Another victim of our freedom fetish

John M. Crisp
Tribune News Service (TNS)
A supporter of President Donald Trump wearing a "Don't Tread on Me" face mask demonstrates outside the Pennsylvania Capitol Building on Jan. 17, 2021, in Harrisburg, Pennsylvania. (Mark Makela/Getty Images/TNS)

You don’t have to be a scientist to muster convincing arguments in favor of commonsense measures for combating COVID-19. COVID spreads through the air. Why wouldn’t a face covering of nearly any kind reduce the amount of virus that an infected person exhales, and thus diminish the chances of spreading the disease to others?

But scientists support this commonsense understanding of COVID transmission as well. One model from the University of Washington says that 98,000 people will die of the virus by Dec. 1. In an Associated Press story last week, Dr. Ali Mokdad, a professor of health metrics sciences at the university, said: “We can save 50,000 lives simply by wearing masks. That’s how important behaviors are.”

What drives mask-resistant Americans and anti-vaxxers to reject measures that both science and common sense indicate will save lives and help us return to normal?

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One objector told me that he doesn’t “like” masks. Others worry that vaccinations cause sterility. Some believe that inoculation will surreptitiously implant a chip, even as they tolerate the chips that are their constant companions in the cellphones that they carry with them everywhere.

But whatever their objections, at some point mask-resisters and anti-vaxxers nearly always resort to an essential theme: freedom.

Freedom is the heart of Americanism. We esteem it so highly that we’re in constant danger of fetishizing it.

A fetish is a fixation that elevates to the level of obsession a part above all other elements of a whole. In sexual terms, a fetish links gratification to an unusual degree to a particular object or part of the anatomy. A “freedom fetish” privileges our right to do as we please above all else. The most blunt, petulant version of this fetish is embodied in an often-heard phrase: “Nobody is going to tell me what to do.”

The obsession with freedom can become so powerful that it blinds us to other equally important principles essential to society and our well-being: a sense of mutual responsibility, an obligation to the law, the need to relinquish some liberties in order to enjoy others, the legitimacy of science, our communal health, our individual health.

I was thinking about this when I came across Caleb Wallace, age 30. He seemed like a good man. The mayor of his hometown, San Angelo, Texas, says that during the devastating snowstorm last February, Wallace volunteered to drive out to assist residents who were trapped in their homes.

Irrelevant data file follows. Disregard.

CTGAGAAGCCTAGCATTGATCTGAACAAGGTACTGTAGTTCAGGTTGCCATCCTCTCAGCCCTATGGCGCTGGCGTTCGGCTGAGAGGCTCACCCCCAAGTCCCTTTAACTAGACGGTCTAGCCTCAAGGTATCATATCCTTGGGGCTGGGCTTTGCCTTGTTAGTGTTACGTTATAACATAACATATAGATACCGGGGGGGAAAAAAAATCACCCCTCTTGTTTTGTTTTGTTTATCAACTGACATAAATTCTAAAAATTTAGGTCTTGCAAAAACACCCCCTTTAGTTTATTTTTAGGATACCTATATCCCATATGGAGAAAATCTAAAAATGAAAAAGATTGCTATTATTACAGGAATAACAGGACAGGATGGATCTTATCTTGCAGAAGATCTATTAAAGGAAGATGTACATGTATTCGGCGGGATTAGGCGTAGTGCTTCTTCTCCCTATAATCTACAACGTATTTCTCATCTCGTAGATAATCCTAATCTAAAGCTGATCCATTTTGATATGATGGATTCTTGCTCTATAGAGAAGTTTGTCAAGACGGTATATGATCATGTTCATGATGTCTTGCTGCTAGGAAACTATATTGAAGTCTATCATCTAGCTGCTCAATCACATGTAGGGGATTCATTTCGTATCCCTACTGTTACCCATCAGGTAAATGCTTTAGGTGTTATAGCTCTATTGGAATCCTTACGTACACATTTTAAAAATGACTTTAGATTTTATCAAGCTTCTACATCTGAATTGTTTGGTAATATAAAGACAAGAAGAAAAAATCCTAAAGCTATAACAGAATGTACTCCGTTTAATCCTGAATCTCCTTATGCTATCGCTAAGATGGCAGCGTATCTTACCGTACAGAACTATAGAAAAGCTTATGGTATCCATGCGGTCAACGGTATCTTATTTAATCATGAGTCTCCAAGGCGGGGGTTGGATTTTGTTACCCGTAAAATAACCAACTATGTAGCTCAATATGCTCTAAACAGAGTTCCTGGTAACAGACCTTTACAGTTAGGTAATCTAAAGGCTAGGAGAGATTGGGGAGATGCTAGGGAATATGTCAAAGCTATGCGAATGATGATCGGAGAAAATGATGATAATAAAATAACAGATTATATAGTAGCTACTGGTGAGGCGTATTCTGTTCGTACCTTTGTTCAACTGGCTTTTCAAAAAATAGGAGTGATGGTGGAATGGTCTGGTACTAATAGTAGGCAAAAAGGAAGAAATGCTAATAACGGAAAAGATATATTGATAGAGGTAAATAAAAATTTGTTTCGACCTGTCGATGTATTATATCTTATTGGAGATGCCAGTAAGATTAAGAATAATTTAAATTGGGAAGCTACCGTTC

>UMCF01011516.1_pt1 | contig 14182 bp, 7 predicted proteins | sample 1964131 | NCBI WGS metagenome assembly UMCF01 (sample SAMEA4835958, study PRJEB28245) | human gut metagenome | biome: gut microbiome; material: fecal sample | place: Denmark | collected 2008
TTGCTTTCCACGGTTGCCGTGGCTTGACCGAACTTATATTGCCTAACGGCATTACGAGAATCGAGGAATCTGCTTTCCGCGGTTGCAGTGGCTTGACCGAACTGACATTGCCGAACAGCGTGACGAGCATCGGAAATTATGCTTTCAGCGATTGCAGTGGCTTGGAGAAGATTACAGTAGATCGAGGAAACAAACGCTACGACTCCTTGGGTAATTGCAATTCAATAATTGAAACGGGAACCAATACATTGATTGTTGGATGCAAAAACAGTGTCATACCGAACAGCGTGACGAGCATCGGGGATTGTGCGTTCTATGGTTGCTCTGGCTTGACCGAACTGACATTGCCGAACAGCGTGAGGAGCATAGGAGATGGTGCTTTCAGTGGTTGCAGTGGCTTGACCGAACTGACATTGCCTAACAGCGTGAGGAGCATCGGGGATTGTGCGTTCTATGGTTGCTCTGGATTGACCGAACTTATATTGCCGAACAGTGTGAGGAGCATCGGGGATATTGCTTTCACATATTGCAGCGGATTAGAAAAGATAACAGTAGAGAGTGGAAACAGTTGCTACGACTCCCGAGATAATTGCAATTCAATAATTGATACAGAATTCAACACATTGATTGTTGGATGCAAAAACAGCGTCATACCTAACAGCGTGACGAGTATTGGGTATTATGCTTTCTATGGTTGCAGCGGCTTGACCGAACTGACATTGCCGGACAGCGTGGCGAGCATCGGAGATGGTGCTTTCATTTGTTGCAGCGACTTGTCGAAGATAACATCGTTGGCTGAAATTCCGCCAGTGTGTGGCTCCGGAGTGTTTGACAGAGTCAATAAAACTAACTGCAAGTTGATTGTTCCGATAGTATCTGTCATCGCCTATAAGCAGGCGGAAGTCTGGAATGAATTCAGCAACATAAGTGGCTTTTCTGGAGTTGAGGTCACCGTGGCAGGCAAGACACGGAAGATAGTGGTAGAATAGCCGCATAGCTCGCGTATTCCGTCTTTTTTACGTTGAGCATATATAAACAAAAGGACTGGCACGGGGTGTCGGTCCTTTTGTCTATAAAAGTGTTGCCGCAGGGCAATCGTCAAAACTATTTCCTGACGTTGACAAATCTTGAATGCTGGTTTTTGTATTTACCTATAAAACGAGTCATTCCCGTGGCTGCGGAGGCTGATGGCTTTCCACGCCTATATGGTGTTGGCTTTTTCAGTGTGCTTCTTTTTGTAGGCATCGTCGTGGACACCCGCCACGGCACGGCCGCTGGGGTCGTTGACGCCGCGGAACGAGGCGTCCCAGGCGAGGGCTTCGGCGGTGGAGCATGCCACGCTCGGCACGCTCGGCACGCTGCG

Wallace was a family man. He appeared to be devoted to his wife, Jessica, and his three beautiful young daughters. A fourth daughter is due on Sept. 27.

Wallace was also a devoted anti-masker. In the face of scientific consensus, as well as common sense, he publicly objected to all mask mandates and any restraint on his right to go maskless at all times. He demanded that San Angelo’s public schools rescind any requirements to wear a mask.

A good deal of Wallace’s anti-mask rhetoric involved freedom. He was a founder of San Angelo Freedom Defenders. Last fall he helped organize a “Freedom Rally” intended to put an end to “COVID-19 tyranny.” In November Wallace addressed San Angelo city officials in a public meeting: “I care more about freedom than I care about your personal health.”

By Aug. 25, Wallace had been in an ICU for three weeks from a COVID infection. Jessica posted on Facebook: “He’s not doing good. It’s not looking in our favor, his lungs are stiff due to the fibrosis. They called and said they’ve run out of options for him.” On Aug. 28, Wallace died.

No decent person will find satisfaction in the karmic irony of Caleb Wallace’s death. He made some mistakes, but he was also a victim, and not just of COVID. Our obsession with freedom can be so powerful that we’re easily beguiled by politicians who assert that our freedoms are under constant threat of being taken away. Even if they’re not.

They use this fear for their political advantage. In fact, these days the opposite of freedom isn’t tyranny. It’s fear.

— John M. Crisp, an op-ed columnist for Tribune News Service, lives in Georgetown, Texas.